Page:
This integration of the Unreal Engine (UE) from Epic Games as the 3D renderer in many proprietary virtual set solutions has pushed the wow factor for a couple of years now, but tools built around this photorealistic real-time game engine continue to impress and be refined. An example is the Reality Engine composting software from Turkey-based Zero Density.
“Reality Engine’s unique architecture allows Hollywood-level visual effects in live production and the node-based compositing and keying tools enable the most photorealistic output,” claims Kaçmaz. “Zero Density not only provides the main system, but also the necessary automation, monitoring and controlling interfaces. The system is designed to run on multiple Unreal Engine instances that are all controlled and managed as one.”
“Our Reality Keyer product works with a clean plate and combines this with the system’s tracking functionality to produce a mesh representation of any studio green screen cyclorama,” continues Kaçmaz. “It’s implemented as a shader inside UE4. The system’s use of projection mapping of the clean plate assists the keying and makes the system much more advanced than just a normal chroma keyer. It is the world’s only real-time image-based keyer that works on GPU, preserving real environment details such as contact shadows, transparent objects and sub-pixel details like hair.”
VooSport and BeTV decided to go virtual for their L’Europe des onze programme covering European football. The show was powered by Reality from Zero Density. The Belgian pay TV channel was based in Keywall studios in Charleroi, Belgium.
“Dreamwall designed the set and powered it with seven Reality Engines on seven cameras, including one crane,” says Kaçmaz. “The weekly show has already recorded more than 320 hours live from the virtual studios. They wanted to transform the game nights with seamless commentaries with 3D graphics, interactive elements and visually stunning content.”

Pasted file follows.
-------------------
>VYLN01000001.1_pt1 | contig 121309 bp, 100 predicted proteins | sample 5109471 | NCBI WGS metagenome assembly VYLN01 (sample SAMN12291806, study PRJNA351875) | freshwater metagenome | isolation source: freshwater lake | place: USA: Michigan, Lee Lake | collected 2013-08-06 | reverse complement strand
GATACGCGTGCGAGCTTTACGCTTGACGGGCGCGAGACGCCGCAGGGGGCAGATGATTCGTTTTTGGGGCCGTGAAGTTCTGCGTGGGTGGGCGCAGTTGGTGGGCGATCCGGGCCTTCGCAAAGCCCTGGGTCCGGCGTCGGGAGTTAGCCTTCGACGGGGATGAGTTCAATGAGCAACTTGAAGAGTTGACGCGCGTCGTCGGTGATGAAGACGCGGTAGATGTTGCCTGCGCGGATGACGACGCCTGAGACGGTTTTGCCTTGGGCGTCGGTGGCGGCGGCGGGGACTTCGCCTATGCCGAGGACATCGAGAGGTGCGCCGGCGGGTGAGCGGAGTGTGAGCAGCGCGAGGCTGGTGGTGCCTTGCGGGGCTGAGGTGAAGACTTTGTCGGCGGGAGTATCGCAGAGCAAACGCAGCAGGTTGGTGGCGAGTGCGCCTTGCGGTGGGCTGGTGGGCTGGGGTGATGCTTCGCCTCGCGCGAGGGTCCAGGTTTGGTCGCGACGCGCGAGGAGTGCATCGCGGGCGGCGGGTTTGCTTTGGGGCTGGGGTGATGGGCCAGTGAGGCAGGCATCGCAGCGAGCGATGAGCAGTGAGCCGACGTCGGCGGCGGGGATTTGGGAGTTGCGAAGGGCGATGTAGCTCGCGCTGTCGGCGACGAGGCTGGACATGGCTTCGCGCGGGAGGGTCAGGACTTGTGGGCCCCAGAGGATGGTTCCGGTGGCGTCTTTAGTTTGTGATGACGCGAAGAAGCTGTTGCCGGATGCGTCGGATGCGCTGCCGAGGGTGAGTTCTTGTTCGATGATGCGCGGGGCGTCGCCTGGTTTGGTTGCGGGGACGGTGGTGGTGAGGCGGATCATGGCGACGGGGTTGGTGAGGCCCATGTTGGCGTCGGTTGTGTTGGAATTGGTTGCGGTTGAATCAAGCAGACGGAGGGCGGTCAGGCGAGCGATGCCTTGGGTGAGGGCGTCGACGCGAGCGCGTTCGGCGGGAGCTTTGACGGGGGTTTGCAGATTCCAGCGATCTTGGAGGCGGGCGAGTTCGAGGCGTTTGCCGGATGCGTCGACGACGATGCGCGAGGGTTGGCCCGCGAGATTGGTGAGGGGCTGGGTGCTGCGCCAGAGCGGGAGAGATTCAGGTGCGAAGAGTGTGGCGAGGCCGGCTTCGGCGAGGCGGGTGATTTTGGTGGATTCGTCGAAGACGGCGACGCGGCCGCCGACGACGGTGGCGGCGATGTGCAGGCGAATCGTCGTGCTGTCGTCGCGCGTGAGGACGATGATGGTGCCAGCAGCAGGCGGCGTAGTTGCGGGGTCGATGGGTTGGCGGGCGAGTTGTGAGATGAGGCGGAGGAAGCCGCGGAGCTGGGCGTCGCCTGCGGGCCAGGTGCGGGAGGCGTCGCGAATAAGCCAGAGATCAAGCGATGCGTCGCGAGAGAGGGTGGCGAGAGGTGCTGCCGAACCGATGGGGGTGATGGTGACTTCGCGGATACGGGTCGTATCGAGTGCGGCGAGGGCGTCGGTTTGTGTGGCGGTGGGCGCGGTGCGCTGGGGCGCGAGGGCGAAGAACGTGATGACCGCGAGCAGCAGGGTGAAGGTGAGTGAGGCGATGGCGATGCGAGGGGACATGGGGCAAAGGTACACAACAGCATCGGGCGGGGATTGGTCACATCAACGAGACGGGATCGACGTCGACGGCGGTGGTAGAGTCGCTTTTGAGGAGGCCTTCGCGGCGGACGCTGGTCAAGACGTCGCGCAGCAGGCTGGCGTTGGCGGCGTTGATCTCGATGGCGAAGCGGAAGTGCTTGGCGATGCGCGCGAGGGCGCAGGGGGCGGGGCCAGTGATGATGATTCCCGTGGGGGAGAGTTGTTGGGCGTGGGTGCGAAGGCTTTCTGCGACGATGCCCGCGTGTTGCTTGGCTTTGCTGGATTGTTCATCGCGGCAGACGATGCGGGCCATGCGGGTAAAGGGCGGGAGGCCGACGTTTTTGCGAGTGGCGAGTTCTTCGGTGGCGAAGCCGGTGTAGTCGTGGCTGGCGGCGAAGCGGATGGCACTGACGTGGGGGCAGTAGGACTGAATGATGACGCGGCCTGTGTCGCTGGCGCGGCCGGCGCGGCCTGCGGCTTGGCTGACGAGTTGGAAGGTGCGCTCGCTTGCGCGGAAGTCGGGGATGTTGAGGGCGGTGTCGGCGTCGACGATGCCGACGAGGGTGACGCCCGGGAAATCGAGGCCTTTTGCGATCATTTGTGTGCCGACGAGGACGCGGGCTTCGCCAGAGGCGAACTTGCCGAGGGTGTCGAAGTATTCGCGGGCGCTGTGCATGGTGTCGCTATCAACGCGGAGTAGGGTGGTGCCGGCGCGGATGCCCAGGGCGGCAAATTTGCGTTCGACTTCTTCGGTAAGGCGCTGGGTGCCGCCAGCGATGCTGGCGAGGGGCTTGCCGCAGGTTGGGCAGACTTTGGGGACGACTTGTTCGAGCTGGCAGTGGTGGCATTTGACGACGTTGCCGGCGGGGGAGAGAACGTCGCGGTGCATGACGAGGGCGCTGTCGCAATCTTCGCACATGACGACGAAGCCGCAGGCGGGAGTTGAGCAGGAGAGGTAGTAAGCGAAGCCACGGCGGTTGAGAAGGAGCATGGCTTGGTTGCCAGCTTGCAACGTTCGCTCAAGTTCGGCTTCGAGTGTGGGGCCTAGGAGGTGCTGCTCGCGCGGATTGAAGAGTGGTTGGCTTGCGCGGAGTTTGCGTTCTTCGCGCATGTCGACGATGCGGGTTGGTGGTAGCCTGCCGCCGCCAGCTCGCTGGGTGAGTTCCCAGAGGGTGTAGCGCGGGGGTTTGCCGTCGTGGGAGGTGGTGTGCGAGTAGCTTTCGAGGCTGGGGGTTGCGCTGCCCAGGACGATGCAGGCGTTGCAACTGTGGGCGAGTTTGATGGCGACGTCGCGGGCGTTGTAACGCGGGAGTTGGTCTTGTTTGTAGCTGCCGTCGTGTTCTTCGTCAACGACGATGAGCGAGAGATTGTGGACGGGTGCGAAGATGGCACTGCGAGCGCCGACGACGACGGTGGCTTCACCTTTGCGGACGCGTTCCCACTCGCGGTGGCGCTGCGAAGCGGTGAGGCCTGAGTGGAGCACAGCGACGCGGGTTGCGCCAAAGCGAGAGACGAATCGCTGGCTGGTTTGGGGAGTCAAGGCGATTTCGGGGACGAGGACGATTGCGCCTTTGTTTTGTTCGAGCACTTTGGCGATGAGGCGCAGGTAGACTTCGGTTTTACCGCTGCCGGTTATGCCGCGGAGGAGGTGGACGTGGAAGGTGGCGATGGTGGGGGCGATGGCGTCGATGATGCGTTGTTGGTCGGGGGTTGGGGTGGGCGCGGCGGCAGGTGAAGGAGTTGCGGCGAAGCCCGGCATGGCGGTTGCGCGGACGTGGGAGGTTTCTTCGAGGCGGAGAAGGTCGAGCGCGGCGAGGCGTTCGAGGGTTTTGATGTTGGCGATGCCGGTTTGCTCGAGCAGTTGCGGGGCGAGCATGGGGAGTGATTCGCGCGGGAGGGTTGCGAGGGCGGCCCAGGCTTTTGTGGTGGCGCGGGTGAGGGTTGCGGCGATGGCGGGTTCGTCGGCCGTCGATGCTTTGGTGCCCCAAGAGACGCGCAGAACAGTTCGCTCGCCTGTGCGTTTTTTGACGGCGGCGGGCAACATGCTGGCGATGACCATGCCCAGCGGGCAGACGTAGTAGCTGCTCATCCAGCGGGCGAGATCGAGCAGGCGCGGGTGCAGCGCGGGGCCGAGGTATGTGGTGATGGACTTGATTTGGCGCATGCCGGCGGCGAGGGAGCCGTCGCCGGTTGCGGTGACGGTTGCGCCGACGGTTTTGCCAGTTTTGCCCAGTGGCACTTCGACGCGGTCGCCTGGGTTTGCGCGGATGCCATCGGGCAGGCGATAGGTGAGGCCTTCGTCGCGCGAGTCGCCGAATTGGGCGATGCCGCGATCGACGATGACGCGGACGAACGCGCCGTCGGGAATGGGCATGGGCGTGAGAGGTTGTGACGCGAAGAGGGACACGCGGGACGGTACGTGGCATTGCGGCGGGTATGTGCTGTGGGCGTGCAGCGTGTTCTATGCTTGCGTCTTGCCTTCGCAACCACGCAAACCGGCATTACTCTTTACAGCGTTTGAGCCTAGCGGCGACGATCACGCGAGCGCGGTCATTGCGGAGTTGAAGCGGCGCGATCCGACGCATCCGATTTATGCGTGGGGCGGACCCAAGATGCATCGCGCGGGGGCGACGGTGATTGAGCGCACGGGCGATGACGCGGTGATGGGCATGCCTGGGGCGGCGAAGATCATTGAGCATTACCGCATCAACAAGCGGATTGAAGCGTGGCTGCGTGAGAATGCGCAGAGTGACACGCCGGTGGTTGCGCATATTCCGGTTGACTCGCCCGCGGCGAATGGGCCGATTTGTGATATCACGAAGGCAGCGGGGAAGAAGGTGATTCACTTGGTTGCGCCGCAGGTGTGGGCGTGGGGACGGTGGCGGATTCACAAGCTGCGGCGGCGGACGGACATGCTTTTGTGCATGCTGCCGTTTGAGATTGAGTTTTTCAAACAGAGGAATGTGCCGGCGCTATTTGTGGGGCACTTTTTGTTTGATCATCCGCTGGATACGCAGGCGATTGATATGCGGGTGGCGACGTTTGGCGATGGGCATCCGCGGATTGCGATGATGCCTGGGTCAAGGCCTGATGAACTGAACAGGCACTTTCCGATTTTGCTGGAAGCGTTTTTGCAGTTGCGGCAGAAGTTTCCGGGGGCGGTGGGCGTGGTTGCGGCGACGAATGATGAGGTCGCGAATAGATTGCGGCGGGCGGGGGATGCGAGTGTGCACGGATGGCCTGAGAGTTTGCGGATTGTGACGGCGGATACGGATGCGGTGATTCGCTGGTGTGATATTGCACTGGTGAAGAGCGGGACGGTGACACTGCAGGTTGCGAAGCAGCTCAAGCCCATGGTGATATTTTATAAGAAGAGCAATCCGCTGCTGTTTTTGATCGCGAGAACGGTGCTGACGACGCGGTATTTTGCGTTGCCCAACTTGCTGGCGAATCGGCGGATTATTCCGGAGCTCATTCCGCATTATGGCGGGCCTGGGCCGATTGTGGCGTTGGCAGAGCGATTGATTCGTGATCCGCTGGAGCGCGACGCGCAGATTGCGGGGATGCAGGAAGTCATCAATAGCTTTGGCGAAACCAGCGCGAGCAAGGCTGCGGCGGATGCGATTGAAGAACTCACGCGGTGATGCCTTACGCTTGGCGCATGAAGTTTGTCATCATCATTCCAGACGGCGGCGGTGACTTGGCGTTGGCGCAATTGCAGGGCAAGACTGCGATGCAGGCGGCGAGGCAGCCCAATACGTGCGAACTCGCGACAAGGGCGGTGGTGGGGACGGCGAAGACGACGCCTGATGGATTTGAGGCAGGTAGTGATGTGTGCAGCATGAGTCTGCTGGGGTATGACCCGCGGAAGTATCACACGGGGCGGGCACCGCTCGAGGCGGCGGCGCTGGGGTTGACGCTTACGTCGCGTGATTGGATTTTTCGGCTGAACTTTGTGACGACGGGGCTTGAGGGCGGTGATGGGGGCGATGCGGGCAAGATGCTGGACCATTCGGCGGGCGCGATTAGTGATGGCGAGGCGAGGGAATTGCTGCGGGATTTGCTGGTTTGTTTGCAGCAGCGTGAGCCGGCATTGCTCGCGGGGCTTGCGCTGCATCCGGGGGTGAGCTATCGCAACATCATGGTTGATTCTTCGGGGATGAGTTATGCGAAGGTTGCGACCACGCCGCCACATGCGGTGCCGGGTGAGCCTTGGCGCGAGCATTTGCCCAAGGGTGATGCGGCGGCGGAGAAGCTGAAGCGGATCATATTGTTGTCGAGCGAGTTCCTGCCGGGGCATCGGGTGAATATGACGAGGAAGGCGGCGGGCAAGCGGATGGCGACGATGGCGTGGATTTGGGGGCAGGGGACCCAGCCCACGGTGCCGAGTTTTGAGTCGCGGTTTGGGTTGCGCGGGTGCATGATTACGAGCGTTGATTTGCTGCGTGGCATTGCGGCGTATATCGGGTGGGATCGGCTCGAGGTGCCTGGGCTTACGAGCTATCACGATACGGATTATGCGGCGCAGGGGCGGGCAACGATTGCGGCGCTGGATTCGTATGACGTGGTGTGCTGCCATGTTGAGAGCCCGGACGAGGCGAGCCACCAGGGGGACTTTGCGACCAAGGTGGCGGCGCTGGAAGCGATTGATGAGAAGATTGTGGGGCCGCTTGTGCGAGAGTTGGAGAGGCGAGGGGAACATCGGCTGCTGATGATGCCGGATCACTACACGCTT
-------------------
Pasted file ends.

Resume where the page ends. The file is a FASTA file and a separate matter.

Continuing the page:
VooSport and BeTV use virtual sets for L’Europe des onze, transforming the programme with 3D graphics
Aximmetry is a Hungarian company that had its start in designing video solutions for stage. Its most recent focus has been seamless integration of real and virtual environments and, to this end, the company has created an internal, software-based keyer as part of its virtual studio software.
“The new advanced keyer provides superior results for keying transparent objects, contact shadows and fine details,” says chief operations officer Orsolya Dormon. “It can handle broadcast-quality real time in 4K with GPU-accelerated rendering at a fraction the GPU usage. We have also made a leap in generating realistic shadows. Apart from contact shadows, Aximmetry can cast virtual shadows on the talent and we can combine these seamlessly with the real-life shadows generated by the talent itself.”
A mixed reality environment is the standout feature in White Light’s virtual studio tool, SmartStage. “Our solution omits the need for green screens by instead utilising LED video walls, so the content is really there,” says White Light’s Andy Hook. “This makes the system much more user-friendly. You do not need to be trained in broadcast, you can just walk on set and the interaction, eyelines, reflections, lighting and colour is all real and more natural.”
Next big thing
“Making real-time ray tracing a reality has been the biggest advancement of this year, promising true-to-life scenes,” says Zero Density’s Kaçmaz.
In this case, software has had to catch up with the hardware. “Nvidia announced the RTX cards dedicated to real-time ray tracing last year,” he adds. “Zero Density and Nvidia partnered with Fox Sports for daily presentations inside a real-time ray-traced virtual studio at NAB 2019, which was solid evidence it can be done. At IBC2019, NEP The Netherlands and Zero Density showcased a superior real-time ray-traced virtual studio. Creative and developer teams have not adopted this tech completely yet, so it is not mainstream, but will be starting from 2020.”
* You can read the full story on FEED